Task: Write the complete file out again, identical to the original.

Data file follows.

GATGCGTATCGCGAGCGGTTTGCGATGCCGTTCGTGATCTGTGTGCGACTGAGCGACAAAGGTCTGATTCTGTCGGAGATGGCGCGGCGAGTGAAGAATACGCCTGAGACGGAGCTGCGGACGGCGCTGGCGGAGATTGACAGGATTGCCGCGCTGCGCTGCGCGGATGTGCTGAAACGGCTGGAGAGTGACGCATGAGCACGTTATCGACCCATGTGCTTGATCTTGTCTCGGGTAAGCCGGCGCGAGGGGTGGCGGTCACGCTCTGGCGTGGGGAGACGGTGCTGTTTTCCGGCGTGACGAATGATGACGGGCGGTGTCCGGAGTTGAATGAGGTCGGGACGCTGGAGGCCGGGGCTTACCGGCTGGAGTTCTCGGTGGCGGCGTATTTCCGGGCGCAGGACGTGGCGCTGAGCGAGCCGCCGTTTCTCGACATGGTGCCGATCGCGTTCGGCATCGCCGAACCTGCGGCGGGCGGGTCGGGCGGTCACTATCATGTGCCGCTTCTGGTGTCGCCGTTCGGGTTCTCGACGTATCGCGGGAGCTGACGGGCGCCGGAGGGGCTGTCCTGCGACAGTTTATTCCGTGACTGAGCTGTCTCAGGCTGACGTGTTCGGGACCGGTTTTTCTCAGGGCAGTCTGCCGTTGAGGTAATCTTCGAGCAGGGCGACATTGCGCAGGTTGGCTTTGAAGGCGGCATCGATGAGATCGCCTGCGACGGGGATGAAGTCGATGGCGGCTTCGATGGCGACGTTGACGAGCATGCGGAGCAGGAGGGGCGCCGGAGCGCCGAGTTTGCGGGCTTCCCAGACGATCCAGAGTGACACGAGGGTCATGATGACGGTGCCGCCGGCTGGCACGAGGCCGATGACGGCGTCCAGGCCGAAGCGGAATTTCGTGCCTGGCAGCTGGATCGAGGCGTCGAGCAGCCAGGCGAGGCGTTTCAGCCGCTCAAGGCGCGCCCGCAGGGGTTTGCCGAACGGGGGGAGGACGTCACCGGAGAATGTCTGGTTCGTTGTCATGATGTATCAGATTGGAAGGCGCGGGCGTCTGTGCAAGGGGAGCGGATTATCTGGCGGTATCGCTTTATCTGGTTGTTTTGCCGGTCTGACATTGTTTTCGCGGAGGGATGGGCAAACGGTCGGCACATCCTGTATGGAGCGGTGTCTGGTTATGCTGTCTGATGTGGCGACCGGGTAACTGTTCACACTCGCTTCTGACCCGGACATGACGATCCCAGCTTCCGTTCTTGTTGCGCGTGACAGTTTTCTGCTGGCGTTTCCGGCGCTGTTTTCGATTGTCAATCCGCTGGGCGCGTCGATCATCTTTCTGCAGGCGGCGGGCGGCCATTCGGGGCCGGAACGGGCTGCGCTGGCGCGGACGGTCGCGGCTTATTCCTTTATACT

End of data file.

GATGCGTATCGCGAGCGGTTTGCGATGCCGTTCGTGATCTGTGTGCGACTGAGCGACAAAGGTCTGATTCTGTCGGAGATGGCGCGGCGAGTGAAGAATACGCCTGAGACGGAGCTGCGGACGGCGCTGGCGGAGATTGACAGGATTGCCGCGCTGCGCTGCGCGGATGTGCTGAAACGGCTGGAGAGTGACGCATGAGCACGTTATCGACCCATGTGCTTGATCTTGTCTCGGGTAAGCCGGCGCGAGGGGTGGCGGTCACGCTCTGGCGTGGGGAGACGGTGCTGTTTTCCGGCGTGACGAATGATGACGGGCGGTGTCCGGAGTTGAATGAGGTCGGGACGCTGGAGGCCGGGGCTTACCGGCTGGAGTTCTCGGTGGCGGCGTATTTCCGGGCGCAGGACGTGGCGCTGAGCGAGCCGCCGTTTCTCGACATGGTGCCGATCGCGTTCGGCATCGCCGAACCTGCGGCGGGCGGGTCGGGCGGTCACTATCATGTGCCGCTTCTGGTGTCGCCGTTCGGGTTCTCGACGTATCGCGGGAGCTGACGGGCGCCGGAGGGGCTGTCCTGCGACAGTTTATTCCGTGACTGAGCTGTCTCAGGCTGACGTGTTCGGGACCGGTTTTTCTCAGGGCAGTCTGCCGTTGAGGTAATCTTCGAGCAGGGCGACATTGCGCAGGTTGGCTTTGAAGGCGGCATCGATGAGATCGCCTGCGACGGGGATGAAGTCGATGGCGGCTTCGATGGCGACGTTGACGAGCATGCGGAGCAGGAGGGGCGCCGGAGCGCCGAGTTTGCGGGCTTCCCAGACGATCCAGAGTGACACGAGGGTCATGATGACGGTGCCGCCGGCTGGCACGAGGCCGATGACGGCGTCCAGGCCGAAGCGGAATTTCGTGCCTGGCAGCTGGATCGAGGCGTCGAGCAGCCAGGCGAGGCGTTTCAGCCGCTCAAGGCGCGCCCGCAGGGGTTTGCCGAACGGGGGGAGGACGTCACCGGAGAATGTCTGGTTCGTTGTCATGATGTATCAGATTGGAAGGCGCGGGCGTCTGTGCAAGGGGAGCGGATTATCTGGCGGTATCGCTTTATCTGGTTGTTTTGCCGGTCTGACATTGTTTTCGCGGAGGGATGGGCAAACGGTCGGCACATCCTGTATGGAGCGGTGTCTGGTTATGCTGTCTGATGTGGCGACCGGGTAACTGTTCACACTCGCTTCTGACCCGGACATGACGATCCCAGCTTCCGTTCTTGTTGCGCGTGACAGTTTTCTGCTGGCGTTTCCGGCGCTGTTTTCGATTGTCAATCCGCTGGGCGCGTCGATCATCTTTCTGCAGGCGGCGGGCGGCCATTCGGGGCCGGAACGGGCTGCGCTGGCGCGGACGGTCGCGGCTTATTCCTTTATACT